Geekdom Come, World Building 101

World Building 101-Languages

MajQa’ Dub. That’s Klingon for “Welcome Back.” I don’t actually speak Klingon, but Google translate does. Which should tell you two things right off the bat. The first is that in this edition of World Building 101 we will be talking about the importance of developing the fictional languages of your world. The second is that you better take your world’s languages seriously because, if you’re fortunate enough to find yourself with hardcore fans of your work, they sure as hell will.
Now I’m not telling you to go full Tolkien, there is no need to invent a full language before you even start writing. But there are a few tips and tricks that will help you maintain an internal consistency. Most world-builders start by inventing a few words that sound cool and serve as catchphrases. Maybe its a line out of a prophecy or a house motto, whatever. There is nothing keeping you from using these made up words. But when you do make sure that you write down what they mean. That way later on down the road if you have a need to expand your languages vocabulary you’ve already got your root words and conjugation in a file or a notebook somewhere.
Speaking of your language’s vocabulary (pun intended) remember who languages come to be. They are merely agreed upon sounds that identify a thing or idea. The more a word might be used the more variations it might have. For instance, in the English language we have a myriad of words that mean big: Huge, gargantuan, large, gigantic, etc. We have these because big is a catch-all word that doesn’t always convey precisely what we mean. In a more fictional setting, if you have a society where a family gains honor depending upon how their ancestors died, there would most likely be a lot of words that meant to die and a word for specific types of death like death from drowning, death in battle, death in bed, etc. Also, keep in mind what words your language may not have. If no one on your world has ever seen snow then why would their language have a word for it?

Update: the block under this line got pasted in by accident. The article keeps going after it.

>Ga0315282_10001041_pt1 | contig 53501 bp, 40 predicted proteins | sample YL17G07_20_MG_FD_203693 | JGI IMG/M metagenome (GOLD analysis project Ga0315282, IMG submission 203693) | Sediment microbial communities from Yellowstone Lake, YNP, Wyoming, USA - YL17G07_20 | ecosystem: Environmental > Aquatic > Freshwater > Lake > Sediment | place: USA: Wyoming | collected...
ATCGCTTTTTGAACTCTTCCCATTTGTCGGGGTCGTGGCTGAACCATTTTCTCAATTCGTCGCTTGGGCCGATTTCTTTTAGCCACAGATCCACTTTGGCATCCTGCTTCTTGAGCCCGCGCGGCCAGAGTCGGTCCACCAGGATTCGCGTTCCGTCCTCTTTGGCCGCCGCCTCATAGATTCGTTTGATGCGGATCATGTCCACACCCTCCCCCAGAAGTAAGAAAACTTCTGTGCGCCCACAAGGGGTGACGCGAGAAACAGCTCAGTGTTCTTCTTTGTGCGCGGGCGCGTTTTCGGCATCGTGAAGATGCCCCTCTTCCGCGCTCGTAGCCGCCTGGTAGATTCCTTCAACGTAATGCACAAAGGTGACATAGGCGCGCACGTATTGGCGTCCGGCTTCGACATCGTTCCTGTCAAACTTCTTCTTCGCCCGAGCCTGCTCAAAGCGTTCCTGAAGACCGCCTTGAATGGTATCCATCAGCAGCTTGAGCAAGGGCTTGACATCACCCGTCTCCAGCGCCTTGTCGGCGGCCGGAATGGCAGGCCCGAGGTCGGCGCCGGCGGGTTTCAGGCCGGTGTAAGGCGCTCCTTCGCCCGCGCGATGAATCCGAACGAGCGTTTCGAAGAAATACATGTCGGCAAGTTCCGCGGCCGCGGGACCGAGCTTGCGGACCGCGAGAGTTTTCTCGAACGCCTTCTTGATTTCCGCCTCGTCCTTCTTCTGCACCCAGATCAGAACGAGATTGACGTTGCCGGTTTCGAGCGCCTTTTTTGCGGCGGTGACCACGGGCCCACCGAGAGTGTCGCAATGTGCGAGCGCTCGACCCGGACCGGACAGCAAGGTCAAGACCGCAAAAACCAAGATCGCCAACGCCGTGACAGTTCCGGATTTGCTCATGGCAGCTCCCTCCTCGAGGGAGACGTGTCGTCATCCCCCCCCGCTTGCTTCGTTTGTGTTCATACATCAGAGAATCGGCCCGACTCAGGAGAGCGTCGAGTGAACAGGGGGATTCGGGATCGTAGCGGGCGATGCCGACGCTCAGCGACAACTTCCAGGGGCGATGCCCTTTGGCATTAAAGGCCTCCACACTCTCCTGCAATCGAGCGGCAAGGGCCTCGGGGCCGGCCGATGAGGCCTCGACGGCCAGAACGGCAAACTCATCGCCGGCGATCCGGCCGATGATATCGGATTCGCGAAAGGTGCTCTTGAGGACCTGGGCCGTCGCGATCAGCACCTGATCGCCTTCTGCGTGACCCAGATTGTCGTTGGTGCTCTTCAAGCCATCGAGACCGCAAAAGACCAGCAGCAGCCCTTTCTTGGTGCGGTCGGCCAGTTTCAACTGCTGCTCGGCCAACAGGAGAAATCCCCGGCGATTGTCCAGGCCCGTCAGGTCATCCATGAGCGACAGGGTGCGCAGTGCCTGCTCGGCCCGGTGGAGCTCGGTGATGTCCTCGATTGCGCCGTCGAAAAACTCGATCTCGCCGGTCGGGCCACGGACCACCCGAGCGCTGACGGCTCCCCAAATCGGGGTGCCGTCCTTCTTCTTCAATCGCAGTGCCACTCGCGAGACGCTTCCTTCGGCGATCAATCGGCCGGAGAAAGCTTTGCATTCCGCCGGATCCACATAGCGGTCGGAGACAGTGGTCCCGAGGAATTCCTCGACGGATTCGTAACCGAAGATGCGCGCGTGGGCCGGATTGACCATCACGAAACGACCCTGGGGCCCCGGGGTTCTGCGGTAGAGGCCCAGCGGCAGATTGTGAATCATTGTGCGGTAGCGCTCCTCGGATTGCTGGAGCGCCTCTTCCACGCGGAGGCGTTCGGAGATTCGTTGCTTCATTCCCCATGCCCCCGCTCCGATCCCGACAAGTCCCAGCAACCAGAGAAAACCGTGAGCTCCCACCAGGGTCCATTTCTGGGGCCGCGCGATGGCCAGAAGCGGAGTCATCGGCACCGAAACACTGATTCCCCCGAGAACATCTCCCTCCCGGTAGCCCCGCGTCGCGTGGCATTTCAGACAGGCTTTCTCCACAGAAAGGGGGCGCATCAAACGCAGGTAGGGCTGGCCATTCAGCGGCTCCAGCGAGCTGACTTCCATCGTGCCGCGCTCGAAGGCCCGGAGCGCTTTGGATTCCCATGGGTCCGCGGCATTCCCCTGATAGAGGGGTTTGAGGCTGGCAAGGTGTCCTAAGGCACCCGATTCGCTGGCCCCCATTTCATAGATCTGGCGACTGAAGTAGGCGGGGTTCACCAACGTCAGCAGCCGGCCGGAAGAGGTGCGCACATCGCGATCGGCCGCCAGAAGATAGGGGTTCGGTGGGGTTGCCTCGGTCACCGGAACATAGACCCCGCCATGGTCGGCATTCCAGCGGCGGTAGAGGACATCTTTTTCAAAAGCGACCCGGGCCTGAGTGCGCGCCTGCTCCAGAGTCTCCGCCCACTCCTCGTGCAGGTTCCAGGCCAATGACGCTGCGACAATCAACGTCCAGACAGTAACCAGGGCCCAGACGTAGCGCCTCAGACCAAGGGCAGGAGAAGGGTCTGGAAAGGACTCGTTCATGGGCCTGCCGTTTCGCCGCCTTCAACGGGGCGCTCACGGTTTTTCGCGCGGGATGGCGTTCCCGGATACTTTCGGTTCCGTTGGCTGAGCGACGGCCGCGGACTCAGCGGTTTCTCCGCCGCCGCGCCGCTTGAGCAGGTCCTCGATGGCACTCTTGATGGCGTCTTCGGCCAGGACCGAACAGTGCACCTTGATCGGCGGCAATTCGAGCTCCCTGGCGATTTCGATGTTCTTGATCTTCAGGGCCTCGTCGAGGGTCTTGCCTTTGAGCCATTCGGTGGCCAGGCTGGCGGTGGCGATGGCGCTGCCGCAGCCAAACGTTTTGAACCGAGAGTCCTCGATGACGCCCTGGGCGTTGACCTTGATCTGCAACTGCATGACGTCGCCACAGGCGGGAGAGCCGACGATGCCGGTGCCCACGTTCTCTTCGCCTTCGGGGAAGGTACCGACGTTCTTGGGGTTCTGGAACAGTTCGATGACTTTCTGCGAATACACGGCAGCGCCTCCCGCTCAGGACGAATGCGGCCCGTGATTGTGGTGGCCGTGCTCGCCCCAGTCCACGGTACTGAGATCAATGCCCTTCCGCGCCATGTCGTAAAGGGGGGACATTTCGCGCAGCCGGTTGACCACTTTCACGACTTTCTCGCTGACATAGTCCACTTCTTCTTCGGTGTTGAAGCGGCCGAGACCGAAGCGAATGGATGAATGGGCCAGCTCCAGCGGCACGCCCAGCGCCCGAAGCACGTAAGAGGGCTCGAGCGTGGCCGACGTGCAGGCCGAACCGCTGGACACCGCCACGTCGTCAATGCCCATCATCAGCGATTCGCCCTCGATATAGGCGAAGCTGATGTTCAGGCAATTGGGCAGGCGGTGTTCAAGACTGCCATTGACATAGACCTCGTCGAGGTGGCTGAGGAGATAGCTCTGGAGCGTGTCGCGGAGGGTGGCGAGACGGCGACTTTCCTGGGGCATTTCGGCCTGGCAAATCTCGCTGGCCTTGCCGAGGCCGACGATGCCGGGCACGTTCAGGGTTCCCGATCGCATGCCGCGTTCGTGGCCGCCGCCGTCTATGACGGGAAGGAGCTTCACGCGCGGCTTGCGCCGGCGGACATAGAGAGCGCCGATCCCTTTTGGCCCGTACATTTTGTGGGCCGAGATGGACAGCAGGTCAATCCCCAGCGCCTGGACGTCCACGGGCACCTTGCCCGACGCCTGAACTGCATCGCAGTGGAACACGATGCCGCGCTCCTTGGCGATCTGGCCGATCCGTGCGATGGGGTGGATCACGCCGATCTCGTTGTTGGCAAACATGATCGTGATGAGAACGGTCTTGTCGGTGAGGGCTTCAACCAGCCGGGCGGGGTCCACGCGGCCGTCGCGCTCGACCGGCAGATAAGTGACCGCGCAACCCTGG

As you expand your fictional tongue’s vocabulary, try to give yourself some ground rules when it comes to punctuation, verb tenses/conjugation, contractions, masculine or feminine nouns (if you use that sort of thing). Basically, the more complex your language becomes the more you need to establish and consistently use rules of grammar.
Finally, be sure to pepper in some colloquialisms and idioms as well. This gives your language character and separates it from other languages. “You sound like a hen wearing a hat” may not translate well into English put it could be an uproariously funny insult or a deep bit of wisdom depending on the context and the speaker. These are the kinds of little touches that really help to round out your world.
That’s it for this edition of World Building 101. As they say in Elvish ‘Tenna’ lye omenta au’.

Leave a Reply

Your email address will not be published. Required fields are marked *

This site uses Akismet to reduce spam. Learn how your comment data is processed.